This is weird. Bob Herbert writes today about his disappointment in Barack Obama:
Mr. Obama and the Democrats have wasted the once-in-a-lifetime opportunity handed to them in the 2008 election. They did not focus on jobs, jobs, jobs as their primary mission, and they did not call on Americans to join in a bold national effort (which would have required a great deal of shared sacrifice) to solve a wide range of very serious problems, from our over-reliance on fossil fuels to the sorry state of public education to the need to rebuild the nation’s rotting infrastructure.
All of that could have been pulled together under the umbrella of job creation — short-term and long-term. In the immediate aftermath of Mr. Obama’s historic victory, and with the trauma of the economic collapse still upon us, it would have been very difficult for Republicans on Capitol Hill to stand in the way of a rebuild-America campaign aimed at putting millions of men and women back to work.
This is so far beyond wrong I hardly know what to call it. All of these things could have been pulled together under the umbrella of job creation? No, they couldn’t have. It would have been difficult for Republicans to stand in the way of putting millions of men and women back to work? In what alternate universe? Republicans almost unanimously filibustered Obama’s stimulus package four weeks after he took office. They’ve filibustered the extension of unemployment benefits every time it’s come up. They’ve filibustered jobs bills, public works bills, education bills, and just about every other bill you can name. There’s nothing Obama could have done to change that.
But what’s weird about this is not that Herbert wrote a column I disagree with. What’s weird is that a column so utterly wrong provoked an admiring response so utterly right. Here is M.J. Rosenberg writing about his circle of friends:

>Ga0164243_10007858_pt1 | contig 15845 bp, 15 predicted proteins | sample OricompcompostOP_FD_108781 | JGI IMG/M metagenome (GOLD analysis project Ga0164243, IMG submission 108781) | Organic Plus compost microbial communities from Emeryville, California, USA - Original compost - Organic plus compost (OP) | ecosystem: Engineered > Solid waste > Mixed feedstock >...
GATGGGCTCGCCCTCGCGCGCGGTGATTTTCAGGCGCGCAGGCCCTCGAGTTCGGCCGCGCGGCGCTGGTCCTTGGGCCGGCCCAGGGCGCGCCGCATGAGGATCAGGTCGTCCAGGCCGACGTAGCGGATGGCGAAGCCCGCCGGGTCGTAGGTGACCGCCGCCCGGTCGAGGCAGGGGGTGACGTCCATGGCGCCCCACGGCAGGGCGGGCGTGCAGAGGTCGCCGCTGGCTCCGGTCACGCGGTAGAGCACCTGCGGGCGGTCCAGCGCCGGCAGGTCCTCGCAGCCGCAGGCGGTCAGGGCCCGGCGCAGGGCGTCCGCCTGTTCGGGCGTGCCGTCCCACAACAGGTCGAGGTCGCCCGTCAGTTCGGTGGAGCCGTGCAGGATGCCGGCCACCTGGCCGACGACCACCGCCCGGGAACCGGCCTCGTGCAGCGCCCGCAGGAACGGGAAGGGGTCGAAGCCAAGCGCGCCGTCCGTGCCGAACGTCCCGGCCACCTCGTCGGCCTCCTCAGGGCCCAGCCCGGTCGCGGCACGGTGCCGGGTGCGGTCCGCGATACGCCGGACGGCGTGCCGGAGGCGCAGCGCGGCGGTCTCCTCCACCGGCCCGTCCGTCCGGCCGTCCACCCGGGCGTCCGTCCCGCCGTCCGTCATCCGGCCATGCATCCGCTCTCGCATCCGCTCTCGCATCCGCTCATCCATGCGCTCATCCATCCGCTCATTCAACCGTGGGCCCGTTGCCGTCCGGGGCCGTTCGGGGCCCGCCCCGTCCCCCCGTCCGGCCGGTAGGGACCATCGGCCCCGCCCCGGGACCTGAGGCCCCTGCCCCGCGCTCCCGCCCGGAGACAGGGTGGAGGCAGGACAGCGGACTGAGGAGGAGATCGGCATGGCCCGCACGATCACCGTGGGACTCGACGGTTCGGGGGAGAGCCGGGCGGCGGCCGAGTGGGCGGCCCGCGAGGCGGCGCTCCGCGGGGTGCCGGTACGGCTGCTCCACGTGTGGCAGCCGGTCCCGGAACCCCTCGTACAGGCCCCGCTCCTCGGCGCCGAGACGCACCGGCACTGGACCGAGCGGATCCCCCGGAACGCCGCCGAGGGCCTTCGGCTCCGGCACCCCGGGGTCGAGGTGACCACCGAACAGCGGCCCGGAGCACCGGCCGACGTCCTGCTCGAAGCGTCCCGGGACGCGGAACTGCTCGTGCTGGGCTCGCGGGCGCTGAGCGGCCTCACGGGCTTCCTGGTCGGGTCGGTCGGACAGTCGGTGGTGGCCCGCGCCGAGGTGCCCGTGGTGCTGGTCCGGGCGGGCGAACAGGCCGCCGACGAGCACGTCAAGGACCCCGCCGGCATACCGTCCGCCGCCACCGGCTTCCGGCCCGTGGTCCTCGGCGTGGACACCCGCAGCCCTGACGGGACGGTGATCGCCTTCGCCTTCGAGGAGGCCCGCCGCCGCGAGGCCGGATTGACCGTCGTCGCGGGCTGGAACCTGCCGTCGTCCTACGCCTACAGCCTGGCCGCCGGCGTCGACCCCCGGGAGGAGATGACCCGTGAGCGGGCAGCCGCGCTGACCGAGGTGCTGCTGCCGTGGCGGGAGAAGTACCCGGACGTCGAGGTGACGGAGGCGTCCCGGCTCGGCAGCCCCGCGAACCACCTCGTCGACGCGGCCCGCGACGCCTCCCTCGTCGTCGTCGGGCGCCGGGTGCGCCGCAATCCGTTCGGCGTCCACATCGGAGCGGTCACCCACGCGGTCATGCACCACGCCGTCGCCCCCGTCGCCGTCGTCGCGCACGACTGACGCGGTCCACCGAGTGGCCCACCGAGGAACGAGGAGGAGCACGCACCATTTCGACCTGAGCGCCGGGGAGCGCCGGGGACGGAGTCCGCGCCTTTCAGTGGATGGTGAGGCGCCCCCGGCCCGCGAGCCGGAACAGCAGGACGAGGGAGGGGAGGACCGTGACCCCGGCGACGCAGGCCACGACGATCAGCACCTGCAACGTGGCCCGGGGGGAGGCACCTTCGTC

They all supported Obama in the primaries and all celebrated his election. They are all left-of-center.
And they all feel let down by the administration right now. They are still Obama supporters but, unless something changes, he will soon move in to the territory both Clinton and Carter inhabited. He will have our support because he’s a Democratic President up against utterly unpatriotic and selfish lunatics, bigots, and troglodytes. It will be simply be the “consider the alternative” kind of support.
We had hoped for much more. We wanted to feel what our grandparents and great-grandparents felt for FDR — that he was out there battling for working people, the unemployed, and, frankly, an America strikingly different than the one they were living in….I want FDR style politics and TR style rhetoric (“the bully pulpit”). Right now, I don’t see it. Neither does columnist Herbert. And, yes, I recognize the constraints. But Presidents have to transcend them, or at least be seen as fighting like hell. I don’t see that happening.
Italics mine. Like Rosenberg, I’ve been feeling pretty schizophrenic about Obama for quite a while. My brain tells me that, given the realities and constraints of American politics, he’s done pretty well: a big stimulus package, the Lilly Ledbetter Act, healthcare reform, withdrawal from Iraq seemingly on schedule, a decent start on rationalizing Pentagon procurement, financial reform (maybe), and progress on DADT (hopefully). Even his Afghanistan policy, which I don’t agree with, was deeply considered and responsive to the obvious limitations of military action.
There are, of course, things I don’t like about Obama’s record too. I wish he hadn’t reappointed Ben Bernanke. I wish he’d nominated Diane Wood to the Supreme Court instead of Elena Kagan. His record on civil liberties issues, with a few noticeable exceptions, has been generally lousy. I wish he’d listened to Joe Biden on Afghanistan. I’m not sure that bailing out Chrysler was worth the taxpayer’s money.
But this isn’t why I’m schizophrenic about Obama. I never expected to like everything he did. The reason I’m schizophrenic is that it’s almost impossible to get a handle on what he really wants. Did he want a bigger stimulus bill but compromised down because $800 billion was all he could get? Or did he not really want more than that in the first place? Ditto for the public option. Ditto for DADT repeal, which he had to be pushed into supporting this year. And ditto again on financial reform, which is worth passing only because of numerous amendments to the original bill. On all of these issues and more, I don’t feel like I ever knew what Obama’s real position was. There’s a big difference between compromising because politics is what it is and you have no choice, and compromising because the more centrist position is the one you genuinely hold. But Obama never gives me a good sense of which it is with him.
Now, it’s a bad idea to look at FDR through rose colored glasses. Plenty of New Deal legislation passed over his objection, and there was nobody better at playing his cards close to his vest. Still, there was seldom any question about where FDR stood on the big issues, and you either loved him or hated him for it. With Obama, I’m left unsure far too often for comfort. Thus my schizophrenia.